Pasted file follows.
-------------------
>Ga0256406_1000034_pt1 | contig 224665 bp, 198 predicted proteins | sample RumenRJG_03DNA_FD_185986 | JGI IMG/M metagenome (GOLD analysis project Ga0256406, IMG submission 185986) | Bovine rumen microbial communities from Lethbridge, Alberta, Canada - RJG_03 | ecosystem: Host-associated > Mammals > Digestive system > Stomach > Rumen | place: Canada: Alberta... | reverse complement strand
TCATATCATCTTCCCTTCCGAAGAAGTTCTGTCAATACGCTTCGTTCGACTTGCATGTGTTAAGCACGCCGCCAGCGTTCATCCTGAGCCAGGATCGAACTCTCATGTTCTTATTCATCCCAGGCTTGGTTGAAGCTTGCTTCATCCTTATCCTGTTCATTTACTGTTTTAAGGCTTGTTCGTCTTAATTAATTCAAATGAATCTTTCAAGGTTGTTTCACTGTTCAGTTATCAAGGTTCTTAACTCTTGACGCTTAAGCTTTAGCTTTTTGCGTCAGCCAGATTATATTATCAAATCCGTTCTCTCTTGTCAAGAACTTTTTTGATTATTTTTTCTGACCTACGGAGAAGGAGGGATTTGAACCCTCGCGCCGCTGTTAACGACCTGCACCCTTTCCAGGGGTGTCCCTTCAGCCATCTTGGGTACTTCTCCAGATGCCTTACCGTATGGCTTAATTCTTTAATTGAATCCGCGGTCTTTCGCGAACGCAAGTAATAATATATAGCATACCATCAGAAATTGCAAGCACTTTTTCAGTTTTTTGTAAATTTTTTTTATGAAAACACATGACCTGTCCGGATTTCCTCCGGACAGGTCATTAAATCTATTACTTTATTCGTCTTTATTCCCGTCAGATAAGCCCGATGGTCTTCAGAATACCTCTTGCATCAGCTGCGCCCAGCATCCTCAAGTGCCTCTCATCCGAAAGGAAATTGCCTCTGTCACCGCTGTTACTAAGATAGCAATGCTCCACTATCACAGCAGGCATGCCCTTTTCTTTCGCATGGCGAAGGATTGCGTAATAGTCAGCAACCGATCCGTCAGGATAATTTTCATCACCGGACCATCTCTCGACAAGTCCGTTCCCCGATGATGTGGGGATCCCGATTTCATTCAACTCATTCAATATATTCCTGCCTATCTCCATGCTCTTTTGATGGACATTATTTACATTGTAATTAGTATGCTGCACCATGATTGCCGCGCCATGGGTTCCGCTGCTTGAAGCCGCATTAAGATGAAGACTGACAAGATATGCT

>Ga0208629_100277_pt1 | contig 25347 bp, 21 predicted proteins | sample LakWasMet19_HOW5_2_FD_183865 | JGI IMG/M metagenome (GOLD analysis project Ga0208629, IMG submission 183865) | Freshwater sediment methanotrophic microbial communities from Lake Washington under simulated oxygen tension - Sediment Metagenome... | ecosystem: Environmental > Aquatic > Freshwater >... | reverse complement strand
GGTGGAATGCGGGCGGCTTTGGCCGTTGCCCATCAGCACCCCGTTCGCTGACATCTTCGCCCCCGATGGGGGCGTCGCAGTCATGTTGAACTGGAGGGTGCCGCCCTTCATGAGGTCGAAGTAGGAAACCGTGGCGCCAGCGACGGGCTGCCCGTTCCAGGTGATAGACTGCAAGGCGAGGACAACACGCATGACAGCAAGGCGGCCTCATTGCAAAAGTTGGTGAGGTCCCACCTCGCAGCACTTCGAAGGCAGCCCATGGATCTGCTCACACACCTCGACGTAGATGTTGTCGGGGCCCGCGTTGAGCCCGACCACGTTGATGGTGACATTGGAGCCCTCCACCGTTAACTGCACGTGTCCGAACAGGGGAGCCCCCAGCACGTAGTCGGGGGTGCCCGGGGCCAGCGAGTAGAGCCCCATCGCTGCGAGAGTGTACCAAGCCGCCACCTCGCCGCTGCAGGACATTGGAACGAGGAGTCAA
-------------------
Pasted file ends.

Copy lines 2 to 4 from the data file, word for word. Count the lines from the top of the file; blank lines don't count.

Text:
TCATATCATCTTCCCTTCCGAAGAAGTTCTGTCAATACGCTTCGTTCGACTTGCATGTGTTAAGCACGCCGCCAGCGTTCATCCTGAGCCAGGATCGAACTCTCATGTTCTTATTCATCCCAGGCTTGGTTGAAGCTTGCTTCATCCTTATCCTGTTCATTTACTGTTTTAAGGCTTGTTCGTCTTAATTAATTCAAATGAATCTTTCAAGGTTGTTTCACTGTTCAGTTATCAAGGTTCTTAACTCTTGACGCTTAAGCTTTAGCTTTTTGCGTCAGCCAGATTATATTATCAAATCCGTTCTCTCTTGTCAAGAACTTTTTTGATTATTTTTTCTGACCTACGGAGAAGGAGGGATTTGAACCCTCGCGCCGCTGTTAACGACCTGCACCCTTTCCAGGGGTGTCCCTTCAGCCATCTTGGGTACTTCTCCAGATGCCTTACCGTATGGCTTAATTCTTTAATTGAATCCGCGGTCTTTCGCGAACGCAAGTAATAATATATAGCATACCATCAGAAATTGCAAGCACTTTTTCAGTTTTTTGTAAATTTTTTTTATGAAAACACATGACCTGTCCGGATTTCCTCCGGACAGGTCATTAAATCTATTACTTTATTCGTCTTTATTCCCGTCAGATAAGCCCGATGGTCTTCAGAATACCTCTTGCATCAGCTGCGCCCAGCATCCTCAAGTGCCTCTCATCCGAAAGGAAATTGCCTCTGTCACCGCTGTTACTAAGATAGCAATGCTCCACTATCACAGCAGGCATGCCCTTTTCTTTCGCATGGCGAAGGATTGCGTAATAGTCAGCAACCGATCCGTCAGGATAATTTTCATCACCGGACCATCTCTCGACAAGTCCGTTCCCCGATGATGTGGGGATCCCGATTTCATTCAACTCATTCAATATATTCCTGCCTATCTCCATGCTCTTTTGATGGACATTATTTACATTGTAATTAGTATGCTGCACCATGATTGCCGCGCCATGGGTTCCGCTGCTTGAAGCCGCATTAAGATGAAGACTGACAAGATATGCT

>Ga0208629_100277_pt1 | contig 25347 bp, 21 predicted proteins | sample LakWasMet19_HOW5_2_FD_183865 | JGI IMG/M metagenome (GOLD analysis project Ga0208629, IMG submission 183865) | Freshwater sediment methanotrophic microbial communities from Lake Washington under simulated oxygen tension - Sediment Metagenome... | ecosystem: Environmental > Aquatic > Freshwater >... | reverse complement strand
GGTGGAATGCGGGCGGCTTTGGCCGTTGCCCATCAGCACCCCGTTCGCTGACATCTTCGCCCCCGATGGGGGCGTCGCAGTCATGTTGAACTGGAGGGTGCCGCCCTTCATGAGGTCGAAGTAGGAAACCGTGGCGCCAGCGACGGGCTGCCCGTTCCAGGTGATAGACTGCAAGGCGAGGACAACACGCATGACAGCAAGGCGGCCTCATTGCAAAAGTTGGTGAGGTCCCACCTCGCAGCACTTCGAAGGCAGCCCATGGATCTGCTCACACACCTCGACGTAGATGTTGTCGGGGCCCGCGTTGAGCCCGACCACGTTGATGGTGACATTGGAGCCCTCCACCGTTAACTGCACGTGTCCGAACAGGGGAGCCCCCAGCACGTAGTCGGGGGTGCCCGGGGCCAGCGAGTAGAGCCCCATCGCTGCGAGAGTGTACCAAGCCGCCACCTCGCCGCTGCAGGACATTGGAACGAGGAGTCAA